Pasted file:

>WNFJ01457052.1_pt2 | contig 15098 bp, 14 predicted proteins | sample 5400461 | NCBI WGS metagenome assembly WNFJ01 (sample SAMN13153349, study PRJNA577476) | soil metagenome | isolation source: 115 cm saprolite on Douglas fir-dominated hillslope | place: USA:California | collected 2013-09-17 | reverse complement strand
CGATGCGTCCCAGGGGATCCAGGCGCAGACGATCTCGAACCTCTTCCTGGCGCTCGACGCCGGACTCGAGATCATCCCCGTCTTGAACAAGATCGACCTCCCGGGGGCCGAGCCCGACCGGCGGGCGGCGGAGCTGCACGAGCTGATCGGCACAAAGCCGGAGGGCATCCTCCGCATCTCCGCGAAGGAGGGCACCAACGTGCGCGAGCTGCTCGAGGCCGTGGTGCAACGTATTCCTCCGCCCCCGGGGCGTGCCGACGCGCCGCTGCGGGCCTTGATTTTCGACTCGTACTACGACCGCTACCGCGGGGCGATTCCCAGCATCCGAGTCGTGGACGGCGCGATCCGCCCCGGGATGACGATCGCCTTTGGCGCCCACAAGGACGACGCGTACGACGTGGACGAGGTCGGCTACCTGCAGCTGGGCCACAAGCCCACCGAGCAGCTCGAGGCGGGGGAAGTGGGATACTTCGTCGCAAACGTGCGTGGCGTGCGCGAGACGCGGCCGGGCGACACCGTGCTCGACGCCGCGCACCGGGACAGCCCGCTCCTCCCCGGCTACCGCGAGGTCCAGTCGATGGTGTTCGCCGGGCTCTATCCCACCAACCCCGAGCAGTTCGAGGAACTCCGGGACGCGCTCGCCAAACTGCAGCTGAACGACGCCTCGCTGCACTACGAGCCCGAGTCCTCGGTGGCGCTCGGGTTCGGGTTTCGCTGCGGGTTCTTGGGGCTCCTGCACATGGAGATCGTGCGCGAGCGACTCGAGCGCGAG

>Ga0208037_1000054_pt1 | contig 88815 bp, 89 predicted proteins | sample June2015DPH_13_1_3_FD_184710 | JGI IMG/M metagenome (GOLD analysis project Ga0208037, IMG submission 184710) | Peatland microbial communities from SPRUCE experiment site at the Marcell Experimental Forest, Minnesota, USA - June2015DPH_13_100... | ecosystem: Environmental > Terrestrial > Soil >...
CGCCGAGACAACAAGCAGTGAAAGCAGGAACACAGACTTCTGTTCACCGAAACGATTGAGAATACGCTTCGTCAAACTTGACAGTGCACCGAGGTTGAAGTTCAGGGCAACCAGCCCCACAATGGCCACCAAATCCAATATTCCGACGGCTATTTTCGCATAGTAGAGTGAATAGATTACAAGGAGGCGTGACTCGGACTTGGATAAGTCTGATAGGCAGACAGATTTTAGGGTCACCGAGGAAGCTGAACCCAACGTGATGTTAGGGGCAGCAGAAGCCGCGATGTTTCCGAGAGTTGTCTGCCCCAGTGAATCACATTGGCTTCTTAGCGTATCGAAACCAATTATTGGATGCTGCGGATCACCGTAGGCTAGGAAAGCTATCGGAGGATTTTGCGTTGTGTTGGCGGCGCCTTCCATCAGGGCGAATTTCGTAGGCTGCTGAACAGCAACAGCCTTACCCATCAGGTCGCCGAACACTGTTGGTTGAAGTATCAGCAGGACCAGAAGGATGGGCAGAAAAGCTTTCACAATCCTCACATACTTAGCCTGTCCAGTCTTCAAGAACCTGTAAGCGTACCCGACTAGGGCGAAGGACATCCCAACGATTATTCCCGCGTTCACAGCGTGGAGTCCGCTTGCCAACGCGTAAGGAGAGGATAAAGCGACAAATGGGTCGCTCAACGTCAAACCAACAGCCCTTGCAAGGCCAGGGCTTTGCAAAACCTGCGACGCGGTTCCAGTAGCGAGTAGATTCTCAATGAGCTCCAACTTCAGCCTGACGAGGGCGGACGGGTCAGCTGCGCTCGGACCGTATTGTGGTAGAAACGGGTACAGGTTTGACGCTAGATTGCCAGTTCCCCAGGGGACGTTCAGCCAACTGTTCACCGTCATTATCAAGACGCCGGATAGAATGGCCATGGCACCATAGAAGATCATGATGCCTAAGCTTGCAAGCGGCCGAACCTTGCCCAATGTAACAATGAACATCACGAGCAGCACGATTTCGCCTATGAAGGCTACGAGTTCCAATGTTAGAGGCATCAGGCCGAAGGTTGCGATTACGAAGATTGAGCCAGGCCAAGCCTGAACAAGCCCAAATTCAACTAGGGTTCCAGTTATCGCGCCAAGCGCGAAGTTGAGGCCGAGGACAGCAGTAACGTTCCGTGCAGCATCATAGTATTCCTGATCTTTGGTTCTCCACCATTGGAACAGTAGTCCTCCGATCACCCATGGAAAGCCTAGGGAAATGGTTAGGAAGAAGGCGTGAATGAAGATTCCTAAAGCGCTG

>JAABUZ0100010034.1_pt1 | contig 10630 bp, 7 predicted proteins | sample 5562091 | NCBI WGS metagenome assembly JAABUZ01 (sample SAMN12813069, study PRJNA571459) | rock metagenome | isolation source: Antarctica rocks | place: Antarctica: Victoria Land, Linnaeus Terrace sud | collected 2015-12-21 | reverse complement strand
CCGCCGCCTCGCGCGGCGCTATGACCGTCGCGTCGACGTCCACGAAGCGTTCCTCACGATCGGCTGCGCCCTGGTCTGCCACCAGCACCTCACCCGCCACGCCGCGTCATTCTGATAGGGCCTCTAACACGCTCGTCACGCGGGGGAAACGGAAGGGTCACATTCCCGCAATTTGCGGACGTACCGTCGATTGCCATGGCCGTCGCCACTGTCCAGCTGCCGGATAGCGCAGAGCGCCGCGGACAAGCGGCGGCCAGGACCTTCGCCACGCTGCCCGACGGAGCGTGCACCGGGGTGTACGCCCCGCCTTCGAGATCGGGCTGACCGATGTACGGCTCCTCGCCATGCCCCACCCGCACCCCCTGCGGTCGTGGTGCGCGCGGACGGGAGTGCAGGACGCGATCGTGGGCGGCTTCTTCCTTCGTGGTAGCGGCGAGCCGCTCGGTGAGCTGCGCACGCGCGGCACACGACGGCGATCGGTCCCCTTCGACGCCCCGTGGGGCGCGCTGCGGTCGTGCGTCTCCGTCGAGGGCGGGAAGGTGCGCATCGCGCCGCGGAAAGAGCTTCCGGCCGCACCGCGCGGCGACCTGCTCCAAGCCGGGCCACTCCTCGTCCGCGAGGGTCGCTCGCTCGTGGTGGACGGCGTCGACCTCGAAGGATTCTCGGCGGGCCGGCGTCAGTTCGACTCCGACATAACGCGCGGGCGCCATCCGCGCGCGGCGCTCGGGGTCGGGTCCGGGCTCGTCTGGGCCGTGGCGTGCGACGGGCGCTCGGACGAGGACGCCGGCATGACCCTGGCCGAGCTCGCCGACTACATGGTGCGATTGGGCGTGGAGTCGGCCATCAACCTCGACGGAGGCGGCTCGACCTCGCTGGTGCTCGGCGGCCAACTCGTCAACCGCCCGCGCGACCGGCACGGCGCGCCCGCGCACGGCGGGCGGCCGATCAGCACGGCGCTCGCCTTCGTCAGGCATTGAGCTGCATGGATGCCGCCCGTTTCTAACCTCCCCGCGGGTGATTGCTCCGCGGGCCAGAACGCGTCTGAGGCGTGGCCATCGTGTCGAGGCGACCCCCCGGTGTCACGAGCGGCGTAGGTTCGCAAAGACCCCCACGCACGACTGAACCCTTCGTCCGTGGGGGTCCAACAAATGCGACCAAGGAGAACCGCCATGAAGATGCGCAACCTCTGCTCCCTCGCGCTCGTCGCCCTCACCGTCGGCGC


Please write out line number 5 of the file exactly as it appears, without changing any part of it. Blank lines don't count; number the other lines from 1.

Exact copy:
>JAABUZ0100010034.1_pt1 | contig 10630 bp, 7 predicted proteins | sample 5562091 | NCBI WGS metagenome assembly JAABUZ01 (sample SAMN12813069, study PRJNA571459) | rock metagenome | isolation source: Antarctica rocks | place: Antarctica: Victoria Land, Linnaeus Terrace sud | collected 2015-12-21 | reverse complement strand